Warren Hills Reacts to the Tide Pod Challenge

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Warren Hills Reacts to the Tide Pod Challenge

The Tide Pod packets are NOT food, no matter how tasty they look. (Tom Burton/Orlando Sentinel/MCT)

The Tide Pod packets are NOT food, no matter how tasty they look. (Tom Burton/Orlando Sentinel/MCT)

The Tide Pod packets are NOT food, no matter how tasty they look. (Tom Burton/Orlando Sentinel/MCT)

The Tide Pod packets are NOT food, no matter how tasty they look. (Tom Burton/Orlando Sentinel/MCT)

Hannah Kling, Staff Reporter

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The plague of laundry-detergent-eating kids and teenagers has become an issue of life and death as people are shipped off to emergency rooms after participating in the infamous Tide Pod Challenge.

Back in 2012, it started as a very small inside joke about the Tide Pods looking like candy. The small joke grew and spread to mainstream media through advertisements and memes, leading millions of people to poke fun at the candy-sized packages.

Laundry detergent pods are more toxic than out-of-the-bottle cleaner because it is more concentrated, but even so, a YouTuber decided it was a brilliant idea to post a video of himself actually following through on the Tide Pod Challenge. The Tide company tried to stop people from eating their product as much as possible, but warning labels and common sense did not discourage as the trend spread and more people tried it.

According to an article on the Vice website, 39 people called Poison Control for eating Tide Pods within the first two weeks of January this year.

In a questionnaire given to some of the students of Warren Hills, out of 131, 99 thought the Tide Pod challenge was stupid, 21 thought it was dangerous, seven thought it funny, and four didn’t know.

The majority indicated they would never consider doing the challenge, while 37 voted for participating only if they’re lives depended on it, or they were paid. Only one respondent chose to answer yes to the challenge in a seemingly joking manner.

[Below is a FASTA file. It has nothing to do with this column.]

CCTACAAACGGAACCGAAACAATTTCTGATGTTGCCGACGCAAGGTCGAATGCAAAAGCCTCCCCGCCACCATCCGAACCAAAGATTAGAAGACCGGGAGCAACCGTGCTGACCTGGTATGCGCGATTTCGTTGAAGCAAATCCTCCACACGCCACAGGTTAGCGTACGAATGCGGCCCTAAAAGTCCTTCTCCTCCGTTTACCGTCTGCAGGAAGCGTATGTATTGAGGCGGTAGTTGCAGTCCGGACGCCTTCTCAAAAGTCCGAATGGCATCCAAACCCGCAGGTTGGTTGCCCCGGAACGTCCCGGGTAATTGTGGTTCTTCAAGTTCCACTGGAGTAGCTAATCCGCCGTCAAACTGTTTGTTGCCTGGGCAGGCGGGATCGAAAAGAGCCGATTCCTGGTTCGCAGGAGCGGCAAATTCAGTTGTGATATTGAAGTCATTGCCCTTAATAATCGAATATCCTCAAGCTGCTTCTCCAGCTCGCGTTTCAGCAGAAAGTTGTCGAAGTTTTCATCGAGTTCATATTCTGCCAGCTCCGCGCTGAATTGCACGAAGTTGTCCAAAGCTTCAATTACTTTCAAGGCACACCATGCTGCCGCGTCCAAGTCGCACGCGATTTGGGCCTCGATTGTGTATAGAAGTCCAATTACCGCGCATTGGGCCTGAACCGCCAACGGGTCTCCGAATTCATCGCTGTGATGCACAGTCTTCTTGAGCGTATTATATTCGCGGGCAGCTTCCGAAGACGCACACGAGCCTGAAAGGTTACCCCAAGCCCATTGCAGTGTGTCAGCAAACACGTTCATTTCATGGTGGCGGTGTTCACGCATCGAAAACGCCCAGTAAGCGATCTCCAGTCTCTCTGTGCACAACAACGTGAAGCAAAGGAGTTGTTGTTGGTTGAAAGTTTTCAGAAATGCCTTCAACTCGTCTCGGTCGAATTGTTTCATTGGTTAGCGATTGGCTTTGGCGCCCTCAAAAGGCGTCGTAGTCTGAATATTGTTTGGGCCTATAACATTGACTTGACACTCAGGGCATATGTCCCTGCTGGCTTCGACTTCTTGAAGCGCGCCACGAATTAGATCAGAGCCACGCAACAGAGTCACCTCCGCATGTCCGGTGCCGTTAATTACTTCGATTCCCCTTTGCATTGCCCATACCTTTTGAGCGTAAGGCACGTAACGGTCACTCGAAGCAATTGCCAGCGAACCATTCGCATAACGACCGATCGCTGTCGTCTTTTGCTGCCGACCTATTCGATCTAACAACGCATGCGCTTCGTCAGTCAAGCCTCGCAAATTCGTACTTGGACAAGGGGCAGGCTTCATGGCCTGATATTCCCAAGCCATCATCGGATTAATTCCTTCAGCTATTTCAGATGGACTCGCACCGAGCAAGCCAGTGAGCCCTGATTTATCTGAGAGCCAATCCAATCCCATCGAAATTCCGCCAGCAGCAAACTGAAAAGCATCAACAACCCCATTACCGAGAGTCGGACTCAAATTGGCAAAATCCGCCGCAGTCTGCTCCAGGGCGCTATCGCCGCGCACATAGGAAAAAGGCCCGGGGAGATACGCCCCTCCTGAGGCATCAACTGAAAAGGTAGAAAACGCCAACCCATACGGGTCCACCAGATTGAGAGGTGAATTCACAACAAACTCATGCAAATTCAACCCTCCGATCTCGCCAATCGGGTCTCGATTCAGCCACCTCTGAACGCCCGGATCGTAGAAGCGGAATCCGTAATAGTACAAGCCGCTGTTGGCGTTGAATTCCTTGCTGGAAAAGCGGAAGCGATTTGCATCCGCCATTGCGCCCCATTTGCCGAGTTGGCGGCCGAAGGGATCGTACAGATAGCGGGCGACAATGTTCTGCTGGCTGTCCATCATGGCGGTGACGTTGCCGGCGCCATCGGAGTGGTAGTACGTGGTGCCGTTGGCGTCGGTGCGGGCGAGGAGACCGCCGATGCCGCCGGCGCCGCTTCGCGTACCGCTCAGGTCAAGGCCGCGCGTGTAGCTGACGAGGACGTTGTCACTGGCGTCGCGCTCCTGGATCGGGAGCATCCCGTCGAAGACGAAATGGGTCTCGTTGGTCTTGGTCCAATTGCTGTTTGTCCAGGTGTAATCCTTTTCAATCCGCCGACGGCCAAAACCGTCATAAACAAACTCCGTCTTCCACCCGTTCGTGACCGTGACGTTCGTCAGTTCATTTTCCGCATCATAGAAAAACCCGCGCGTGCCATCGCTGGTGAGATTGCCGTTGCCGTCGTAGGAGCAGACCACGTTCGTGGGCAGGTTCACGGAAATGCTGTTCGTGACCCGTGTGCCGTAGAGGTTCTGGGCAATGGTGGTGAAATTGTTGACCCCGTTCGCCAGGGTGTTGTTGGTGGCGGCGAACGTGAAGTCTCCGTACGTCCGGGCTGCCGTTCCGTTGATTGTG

In the questionnaire students were asked whether the challenge was serious or a joke, and 90 of 131 responded that only crazy or stupid people would ever actually do it, five indicated it wasn’t real at all and no one ever did the challenge. Seven thought that eating laundry detergent is an epidemic problem.

In a separate section of the questionnaire, students were invited to share their thoughts on the Tide Pod Challenge.

Nicole Tagliareni, a Sophomore, said, “I think it is really stupid because it is toxic and why would they want to eat that?”

Kenneth Cruz, senior, gave his idea on why people would actually do it. “They try to be a meme,” he said.

The majority of students indicated that the Tide Pod challenge was stupid and dangerous.

“I think it is funny that people are ignorant enough to actually eat chemicals for the amusement of strangers on the internet,” Hailey Spinks, senior, said, “Tide should discontinue them.”

There were varying opinions on what should be done about the challenge.

“Nothing. Those eating the forbidden fruit are just furthering research for natural selection,” said senior Logan Parker.

Junior Kelly Anderson, said, “It shouldn’t be banned from stores, people should be smart enough to make these decisions and not do such a stupid thing.”

“You can’t really do anything. It’s the same as drinking bleach. These people know what it is and still do it. It’s their choice,” said Abbey Cleaver, a junior.

Tyler Yukna, a senior, summed up the Tide Pod Challenge as a frightening fad.

“This challenge is a sick trend,” he said. “Other than being extremely dangerous, it is no different than any other trend. People see something and want to do it.”